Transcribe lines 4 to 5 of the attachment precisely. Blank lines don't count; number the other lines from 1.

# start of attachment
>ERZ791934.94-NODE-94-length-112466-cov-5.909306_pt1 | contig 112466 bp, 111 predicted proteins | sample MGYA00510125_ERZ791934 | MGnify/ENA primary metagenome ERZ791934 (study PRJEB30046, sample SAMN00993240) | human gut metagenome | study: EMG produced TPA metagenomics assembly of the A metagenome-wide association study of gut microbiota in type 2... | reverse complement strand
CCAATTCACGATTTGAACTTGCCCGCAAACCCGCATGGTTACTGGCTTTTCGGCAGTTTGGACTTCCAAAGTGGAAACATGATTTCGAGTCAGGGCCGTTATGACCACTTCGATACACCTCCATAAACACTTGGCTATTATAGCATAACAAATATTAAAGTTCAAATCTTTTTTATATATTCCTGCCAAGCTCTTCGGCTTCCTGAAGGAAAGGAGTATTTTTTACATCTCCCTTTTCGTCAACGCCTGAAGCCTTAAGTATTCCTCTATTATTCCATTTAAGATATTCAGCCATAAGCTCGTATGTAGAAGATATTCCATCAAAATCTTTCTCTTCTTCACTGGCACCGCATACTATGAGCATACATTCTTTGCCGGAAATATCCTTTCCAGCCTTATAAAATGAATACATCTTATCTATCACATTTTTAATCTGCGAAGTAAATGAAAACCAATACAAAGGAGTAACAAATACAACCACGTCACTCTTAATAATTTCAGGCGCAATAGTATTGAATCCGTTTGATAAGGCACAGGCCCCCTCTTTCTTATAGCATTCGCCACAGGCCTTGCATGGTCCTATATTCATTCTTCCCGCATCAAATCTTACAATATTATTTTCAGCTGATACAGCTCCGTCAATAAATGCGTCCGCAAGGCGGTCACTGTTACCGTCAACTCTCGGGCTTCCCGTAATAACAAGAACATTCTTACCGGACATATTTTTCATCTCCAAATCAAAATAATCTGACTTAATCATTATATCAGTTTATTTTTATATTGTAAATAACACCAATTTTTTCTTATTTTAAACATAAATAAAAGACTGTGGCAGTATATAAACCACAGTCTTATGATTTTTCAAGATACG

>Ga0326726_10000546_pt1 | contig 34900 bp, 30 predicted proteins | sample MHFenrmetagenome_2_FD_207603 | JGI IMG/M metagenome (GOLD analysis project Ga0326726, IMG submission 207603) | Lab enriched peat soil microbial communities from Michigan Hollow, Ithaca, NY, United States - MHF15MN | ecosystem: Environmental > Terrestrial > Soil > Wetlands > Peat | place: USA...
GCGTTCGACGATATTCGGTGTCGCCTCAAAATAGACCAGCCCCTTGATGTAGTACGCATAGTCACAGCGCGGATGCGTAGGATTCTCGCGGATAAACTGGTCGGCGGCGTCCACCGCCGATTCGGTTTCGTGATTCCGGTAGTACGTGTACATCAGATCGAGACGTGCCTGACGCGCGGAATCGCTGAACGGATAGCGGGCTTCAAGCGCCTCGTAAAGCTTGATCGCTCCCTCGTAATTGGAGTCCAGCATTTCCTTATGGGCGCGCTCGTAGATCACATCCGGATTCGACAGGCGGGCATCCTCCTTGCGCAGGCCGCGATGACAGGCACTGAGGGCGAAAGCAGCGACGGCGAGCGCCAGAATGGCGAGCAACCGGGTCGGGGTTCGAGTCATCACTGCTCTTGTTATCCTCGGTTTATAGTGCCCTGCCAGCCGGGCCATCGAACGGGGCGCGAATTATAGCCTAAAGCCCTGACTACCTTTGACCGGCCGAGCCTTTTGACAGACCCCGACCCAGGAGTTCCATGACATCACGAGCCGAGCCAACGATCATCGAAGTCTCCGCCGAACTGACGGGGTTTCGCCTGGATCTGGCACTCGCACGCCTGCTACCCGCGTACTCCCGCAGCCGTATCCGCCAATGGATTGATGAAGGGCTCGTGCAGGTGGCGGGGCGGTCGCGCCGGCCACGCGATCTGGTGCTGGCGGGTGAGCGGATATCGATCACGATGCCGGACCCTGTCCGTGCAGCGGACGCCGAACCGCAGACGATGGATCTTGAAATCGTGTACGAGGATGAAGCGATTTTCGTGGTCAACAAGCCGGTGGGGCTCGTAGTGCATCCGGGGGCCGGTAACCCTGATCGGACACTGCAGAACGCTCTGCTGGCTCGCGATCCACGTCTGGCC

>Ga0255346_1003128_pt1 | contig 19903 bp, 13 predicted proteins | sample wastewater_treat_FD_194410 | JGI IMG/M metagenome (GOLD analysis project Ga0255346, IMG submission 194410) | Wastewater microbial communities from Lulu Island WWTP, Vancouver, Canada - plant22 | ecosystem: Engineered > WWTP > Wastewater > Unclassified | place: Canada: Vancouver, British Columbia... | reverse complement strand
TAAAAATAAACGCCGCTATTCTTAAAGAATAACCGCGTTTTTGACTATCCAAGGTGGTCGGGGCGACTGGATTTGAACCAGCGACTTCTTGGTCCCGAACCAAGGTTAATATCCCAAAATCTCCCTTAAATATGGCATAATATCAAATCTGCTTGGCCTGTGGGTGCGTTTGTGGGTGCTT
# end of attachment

GCGTTCGACGATATTCGGTGTCGCCTCAAAATAGACCAGCCCCTTGATGTAGTACGCATAGTCACAGCGCGGATGCGTAGGATTCTCGCGGATAAACTGGTCGGCGGCGTCCACCGCCGATTCGGTTTCGTGATTCCGGTAGTACGTGTACATCAGATCGAGACGTGCCTGACGCGCGGAATCGCTGAACGGATAGCGGGCTTCAAGCGCCTCGTAAAGCTTGATCGCTCCCTCGTAATTGGAGTCCAGCATTTCCTTATGGGCGCGCTCGTAGATCACATCCGGATTCGACAGGCGGGCATCCTCCTTGCGCAGGCCGCGATGACAGGCACTGAGGGCGAAAGCAGCGACGGCGAGCGCCAGAATGGCGAGCAACCGGGTCGGGGTTCGAGTCATCACTGCTCTTGTTATCCTCGGTTTATAGTGCCCTGCCAGCCGGGCCATCGAACGGGGCGCGAATTATAGCCTAAAGCCCTGACTACCTTTGACCGGCCGAGCCTTTTGACAGACCCCGACCCAGGAGTTCCATGACATCACGAGCCGAGCCAACGATCATCGAAGTCTCCGCCGAACTGACGGGGTTTCGCCTGGATCTGGCACTCGCACGCCTGCTACCCGCGTACTCCCGCAGCCGTATCCGCCAATGGATTGATGAAGGGCTCGTGCAGGTGGCGGGGCGGTCGCGCCGGCCACGCGATCTGGTGCTGGCGGGTGAGCGGATATCGATCACGATGCCGGACCCTGTCCGTGCAGCGGACGCCGAACCGCAGACGATGGATCTTGAAATCGTGTACGAGGATGAAGCGATTTTCGTGGTCAACAAGCCGGTGGGGCTCGTAGTGCATCCGGGGGCCGGTAACCCTGATCGGACACTGCAGAACGCTCTGCTGGCTCGCGATCCACGTCTGGCC

>Ga0255346_1003128_pt1 | contig 19903 bp, 13 predicted proteins | sample wastewater_treat_FD_194410 | JGI IMG/M metagenome (GOLD analysis project Ga0255346, IMG submission 194410) | Wastewater microbial communities from Lulu Island WWTP, Vancouver, Canada - plant22 | ecosystem: Engineered > WWTP > Wastewater > Unclassified | place: Canada: Vancouver, British Columbia... | reverse complement strand